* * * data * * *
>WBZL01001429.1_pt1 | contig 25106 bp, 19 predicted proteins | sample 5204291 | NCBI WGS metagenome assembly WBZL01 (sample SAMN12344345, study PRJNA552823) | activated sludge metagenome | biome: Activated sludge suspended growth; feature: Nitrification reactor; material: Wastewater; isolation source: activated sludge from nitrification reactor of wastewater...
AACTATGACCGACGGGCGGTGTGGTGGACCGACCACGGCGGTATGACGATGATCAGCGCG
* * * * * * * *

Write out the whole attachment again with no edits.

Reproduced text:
>WBZL01001429.1_pt1 | contig 25106 bp, 19 predicted proteins | sample 5204291 | NCBI WGS metagenome assembly WBZL01 (sample SAMN12344345, study PRJNA552823) | activated sludge metagenome | biome: Activated sludge suspended growth; feature: Nitrification reactor; material: Wastewater; isolation source: activated sludge from nitrification reactor of wastewater...
AACTATGACCGACGGGCGGTGTGGTGGACCGACCACGGCGGTATGACGATGATCAGCGCG